Javascript on your browser is not enabled.


Innovation Lost in Translation, Nike Hijabs Gets Both Praise and a Lashing

When Nike tried their hand at innovating the traditional garment they probably didn’t expect people to think of it as condoning oppression of women’s freedom.


Photo Credit :,

To the galleries of eagerly awaiting people did Nike unveil the most curious piece of clothing. Earlier in March, the largest sportswear manufacturer in the world launched the Nike Hijab.

You read that right. Nike, the brand we saw Michael Jordan dribble basketballs in is now doing hi-tech clothing for designed specifically for female Muslim athletes.

The Nike hijab has been in the works for some time now and was designed in tandem with feedback from professional Muslim athletes. The hijab is designed to stay in place and to still be comfortable for a woman wearing it while engaging in any athletic activity.

Nike probably expected the new product to just turn the praise-o-meter to a turbo level. The multinational company has revenue over 30 billion dollars and reported that for the last quarter of 2016 profits grew further. What better way to keep demand up by catering to more demographics and that too with a product that catches on some strong cultural strings.

“The Nike Pro Hijab has been a year in the making, but its impetus can be traced much further back to Nike’s founding mission, to serve athletes, with the signature addendum: If you have a body, you’re an athlete,” the company said in a statement.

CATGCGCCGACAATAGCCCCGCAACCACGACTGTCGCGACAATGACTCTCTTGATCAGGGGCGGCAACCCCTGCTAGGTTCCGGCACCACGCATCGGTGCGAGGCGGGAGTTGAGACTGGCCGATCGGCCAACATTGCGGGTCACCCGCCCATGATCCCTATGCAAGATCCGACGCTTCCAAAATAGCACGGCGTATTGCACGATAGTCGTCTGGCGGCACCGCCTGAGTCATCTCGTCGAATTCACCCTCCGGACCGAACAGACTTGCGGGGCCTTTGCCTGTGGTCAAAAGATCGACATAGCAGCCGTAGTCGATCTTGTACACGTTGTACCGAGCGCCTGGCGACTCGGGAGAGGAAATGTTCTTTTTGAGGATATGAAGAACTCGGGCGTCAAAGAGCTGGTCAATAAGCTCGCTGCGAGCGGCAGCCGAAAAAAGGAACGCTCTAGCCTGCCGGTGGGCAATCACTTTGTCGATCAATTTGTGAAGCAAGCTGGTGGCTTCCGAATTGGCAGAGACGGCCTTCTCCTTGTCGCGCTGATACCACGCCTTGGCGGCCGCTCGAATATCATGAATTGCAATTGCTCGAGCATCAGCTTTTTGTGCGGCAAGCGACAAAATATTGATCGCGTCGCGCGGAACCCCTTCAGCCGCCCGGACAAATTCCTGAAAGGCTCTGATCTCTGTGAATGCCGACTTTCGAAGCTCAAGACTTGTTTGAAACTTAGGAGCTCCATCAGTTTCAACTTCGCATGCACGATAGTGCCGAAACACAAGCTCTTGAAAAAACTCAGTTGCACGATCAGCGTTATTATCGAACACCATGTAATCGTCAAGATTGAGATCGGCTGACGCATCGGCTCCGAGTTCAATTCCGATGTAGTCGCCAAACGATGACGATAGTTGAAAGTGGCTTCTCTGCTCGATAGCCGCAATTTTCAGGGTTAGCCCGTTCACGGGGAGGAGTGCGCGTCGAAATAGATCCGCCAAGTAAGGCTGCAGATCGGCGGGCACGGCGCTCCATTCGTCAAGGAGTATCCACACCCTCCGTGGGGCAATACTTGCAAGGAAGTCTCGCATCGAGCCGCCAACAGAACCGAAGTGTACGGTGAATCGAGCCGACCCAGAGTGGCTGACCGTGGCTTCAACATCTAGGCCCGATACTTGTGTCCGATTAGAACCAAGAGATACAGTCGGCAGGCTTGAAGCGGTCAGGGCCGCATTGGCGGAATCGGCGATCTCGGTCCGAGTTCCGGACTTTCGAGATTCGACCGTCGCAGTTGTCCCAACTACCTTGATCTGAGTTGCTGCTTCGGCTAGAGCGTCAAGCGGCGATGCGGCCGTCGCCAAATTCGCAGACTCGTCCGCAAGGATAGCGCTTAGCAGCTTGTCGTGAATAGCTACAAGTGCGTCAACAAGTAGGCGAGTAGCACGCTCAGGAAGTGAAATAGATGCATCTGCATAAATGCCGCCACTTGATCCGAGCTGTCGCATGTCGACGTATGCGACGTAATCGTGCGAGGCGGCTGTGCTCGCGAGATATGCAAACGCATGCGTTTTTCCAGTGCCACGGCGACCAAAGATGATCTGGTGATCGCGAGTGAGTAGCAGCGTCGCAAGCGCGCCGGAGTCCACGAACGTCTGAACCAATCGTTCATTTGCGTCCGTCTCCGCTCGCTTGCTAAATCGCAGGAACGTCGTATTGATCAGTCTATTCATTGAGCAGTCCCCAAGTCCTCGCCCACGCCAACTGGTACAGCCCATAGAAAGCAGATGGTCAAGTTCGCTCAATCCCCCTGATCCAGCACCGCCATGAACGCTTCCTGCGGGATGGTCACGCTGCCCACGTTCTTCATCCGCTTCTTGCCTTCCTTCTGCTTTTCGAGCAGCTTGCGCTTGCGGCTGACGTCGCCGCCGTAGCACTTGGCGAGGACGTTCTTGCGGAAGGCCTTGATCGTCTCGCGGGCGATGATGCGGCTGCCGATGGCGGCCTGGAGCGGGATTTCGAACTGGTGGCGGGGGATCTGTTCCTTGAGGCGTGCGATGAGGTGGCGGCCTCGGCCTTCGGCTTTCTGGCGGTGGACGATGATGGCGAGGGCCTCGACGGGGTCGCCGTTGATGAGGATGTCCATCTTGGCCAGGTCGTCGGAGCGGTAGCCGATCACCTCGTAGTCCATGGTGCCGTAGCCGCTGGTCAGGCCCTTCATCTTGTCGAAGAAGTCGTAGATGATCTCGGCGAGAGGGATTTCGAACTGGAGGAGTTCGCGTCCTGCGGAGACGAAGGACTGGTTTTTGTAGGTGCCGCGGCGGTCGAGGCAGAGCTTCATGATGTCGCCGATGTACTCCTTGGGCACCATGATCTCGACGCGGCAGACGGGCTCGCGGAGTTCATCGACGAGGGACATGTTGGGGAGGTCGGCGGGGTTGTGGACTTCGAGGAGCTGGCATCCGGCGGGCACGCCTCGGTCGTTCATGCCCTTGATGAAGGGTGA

Nike was wrong to expect just positive feedback for its innovative spin. The feedback was mixed at best. Conditioned by the long standing western conception that traditional Muslim wear like burqa and hijabs symbolise oppression of women in patriarchal Muslim societies, users were vocal albeit on social media, saying they do not approve of Nike’s hijab.

According to an Australian media report, the reaction was outrage. Australia was where the burqini, swimwear in line with Muslim teachings, was invented.

Some comments quoted were,

“Supporting the Muslim Hijab is supporting the enslavement of women and the murder of gays. #NikeHijab”

This “normalises the oppression of women.” Another comment alleged Nike of “cashing in on subjugation and domination”.

However, praise for the wear came from the very athletes who were the Nike hijab’s muses. Sarah Attar is a Saudi Arabian Olympic runner and Amna Al Haddad is Rio Olympics weight lifter from the UAE.

Al Haddad was reported as saying on Instagram, “More women have expressed a need for it and more professional athletes have fought for rights to compete with a headscarf, and have an equal playing field.”

She had further said, “They know that we are here to stay and decided to join the party and create another ‘competitive’ sport hijab in the market, which by the way, did exist in the market for few years now.

I support Muslim women with or without hijab, and how they dress is their choice. And with the Nike sports hijab, it surely will encourage a new generation of athletes to pursue sports professionally.”

Tags assigned to this article:
innovation Nike Hijab Pro

Around The World